Many of us know little about Archimedes other than his "Eureka" exclamation upon discovering that he could immerse an object in a full tub of water and measure the spillage to determine the object's weight. That seemingly simple observation not only proved to King Hieron II of Syracuse that a certain amount of silver had been used in what was supposed to be his solid-gold crown, it established the key principles of buoyancy that govern the flotation of hot-air balloons, ships, and denizens of the sea.
Archimedes had a profound impact on the development of mathematics and science: from square roots to irrigation devices; planetariums to the stability of ships; polyhedra to pulleys; number systems to levers; the value of pi to the size of the universe. Yet this same cerebral man developed machines of war so fearsome, they might have sprung from a devil's darkest imagination - indeed, weapons that held at bay the greatest army of antiquity. Ironically, Archimedes' reputation swelled to mythic proportions in the ancient world for his feats of engineering: the hand-cranked irrigation device, commonly known as "Archimedes' screw," and his ingenuous use of levers, pulleys, and ropes to pull, single-handedly, a fully laden ship!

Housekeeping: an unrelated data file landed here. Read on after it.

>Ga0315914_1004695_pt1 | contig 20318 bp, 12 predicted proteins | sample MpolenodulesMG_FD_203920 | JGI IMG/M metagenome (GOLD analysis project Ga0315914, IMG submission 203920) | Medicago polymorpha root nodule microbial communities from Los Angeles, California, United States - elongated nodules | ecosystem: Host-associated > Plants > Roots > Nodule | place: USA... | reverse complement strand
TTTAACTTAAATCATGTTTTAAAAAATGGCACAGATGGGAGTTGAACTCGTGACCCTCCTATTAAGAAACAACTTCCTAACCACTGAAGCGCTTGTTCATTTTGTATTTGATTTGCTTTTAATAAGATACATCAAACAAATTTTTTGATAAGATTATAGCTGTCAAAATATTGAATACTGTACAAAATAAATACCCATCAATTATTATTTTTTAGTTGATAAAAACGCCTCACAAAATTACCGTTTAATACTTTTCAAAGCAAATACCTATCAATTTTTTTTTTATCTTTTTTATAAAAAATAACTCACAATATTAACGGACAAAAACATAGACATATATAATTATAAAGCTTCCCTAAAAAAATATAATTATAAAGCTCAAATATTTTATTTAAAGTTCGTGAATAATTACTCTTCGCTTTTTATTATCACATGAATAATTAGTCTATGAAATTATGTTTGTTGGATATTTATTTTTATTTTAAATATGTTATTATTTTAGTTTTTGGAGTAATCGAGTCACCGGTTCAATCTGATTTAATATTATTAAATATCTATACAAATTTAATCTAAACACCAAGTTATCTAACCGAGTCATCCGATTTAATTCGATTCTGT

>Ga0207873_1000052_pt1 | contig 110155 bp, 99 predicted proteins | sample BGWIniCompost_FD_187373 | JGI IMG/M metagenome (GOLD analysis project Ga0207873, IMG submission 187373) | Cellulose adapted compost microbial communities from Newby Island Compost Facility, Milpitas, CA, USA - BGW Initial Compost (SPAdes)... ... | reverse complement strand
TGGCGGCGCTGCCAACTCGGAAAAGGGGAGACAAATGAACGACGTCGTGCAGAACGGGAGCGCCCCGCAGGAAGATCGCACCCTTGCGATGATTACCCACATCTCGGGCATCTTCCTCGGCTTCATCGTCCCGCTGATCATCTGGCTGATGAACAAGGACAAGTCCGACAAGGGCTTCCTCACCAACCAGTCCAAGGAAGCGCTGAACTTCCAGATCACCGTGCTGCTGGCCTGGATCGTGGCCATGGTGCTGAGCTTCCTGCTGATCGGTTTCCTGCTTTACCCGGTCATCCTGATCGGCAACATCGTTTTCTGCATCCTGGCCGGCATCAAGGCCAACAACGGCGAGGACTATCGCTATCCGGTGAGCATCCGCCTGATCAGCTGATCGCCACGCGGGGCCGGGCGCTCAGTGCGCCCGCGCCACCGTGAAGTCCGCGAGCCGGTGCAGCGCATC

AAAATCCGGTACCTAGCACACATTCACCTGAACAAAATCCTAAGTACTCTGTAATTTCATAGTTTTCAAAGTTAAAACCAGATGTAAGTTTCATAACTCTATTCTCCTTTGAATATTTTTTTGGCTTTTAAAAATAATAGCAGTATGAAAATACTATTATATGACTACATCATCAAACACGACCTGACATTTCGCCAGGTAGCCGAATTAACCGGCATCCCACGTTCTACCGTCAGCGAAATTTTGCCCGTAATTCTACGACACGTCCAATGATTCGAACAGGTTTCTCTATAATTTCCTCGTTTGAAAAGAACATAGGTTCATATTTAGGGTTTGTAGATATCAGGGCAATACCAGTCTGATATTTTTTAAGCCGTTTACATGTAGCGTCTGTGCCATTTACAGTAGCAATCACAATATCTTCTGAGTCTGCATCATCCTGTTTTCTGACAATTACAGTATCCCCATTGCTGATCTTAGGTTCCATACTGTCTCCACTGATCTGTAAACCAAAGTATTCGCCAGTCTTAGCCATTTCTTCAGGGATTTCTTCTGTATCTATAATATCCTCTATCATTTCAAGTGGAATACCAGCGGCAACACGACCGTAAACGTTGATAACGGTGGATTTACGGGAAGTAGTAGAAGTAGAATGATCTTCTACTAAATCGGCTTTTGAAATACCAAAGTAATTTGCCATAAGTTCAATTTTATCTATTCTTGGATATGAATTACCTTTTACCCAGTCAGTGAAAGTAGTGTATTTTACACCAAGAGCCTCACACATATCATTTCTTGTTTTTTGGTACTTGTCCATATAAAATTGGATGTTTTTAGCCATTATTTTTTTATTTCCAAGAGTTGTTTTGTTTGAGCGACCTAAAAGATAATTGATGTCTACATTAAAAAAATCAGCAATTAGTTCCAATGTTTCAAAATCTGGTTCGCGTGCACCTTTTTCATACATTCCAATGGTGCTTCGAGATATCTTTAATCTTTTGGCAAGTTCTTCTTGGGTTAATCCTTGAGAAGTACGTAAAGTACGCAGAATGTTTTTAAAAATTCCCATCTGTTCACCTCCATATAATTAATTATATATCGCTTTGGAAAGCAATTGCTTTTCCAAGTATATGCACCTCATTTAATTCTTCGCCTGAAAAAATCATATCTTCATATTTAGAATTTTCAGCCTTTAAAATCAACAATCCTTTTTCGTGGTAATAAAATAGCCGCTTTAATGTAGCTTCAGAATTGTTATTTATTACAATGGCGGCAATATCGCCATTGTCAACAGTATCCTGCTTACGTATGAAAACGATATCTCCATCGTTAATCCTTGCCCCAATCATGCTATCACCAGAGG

His treatises, rediscovered after 1,000 of collective amnesia in Europe, guided nascent thinkers out of the Dark Ages and into the Renaissance. Indeed, Archimedes' cumulative record of achievement - both in breadth and sophistication - places him among the exalted ranks of Aristotle, Leonardo da Vinci, Isaac Newton, and Albert Einstein. Eureka Man brings to life, for general readers, the genius of Archimedes, offering succinct and understandable explanations of some of his more important discoveries and innovations.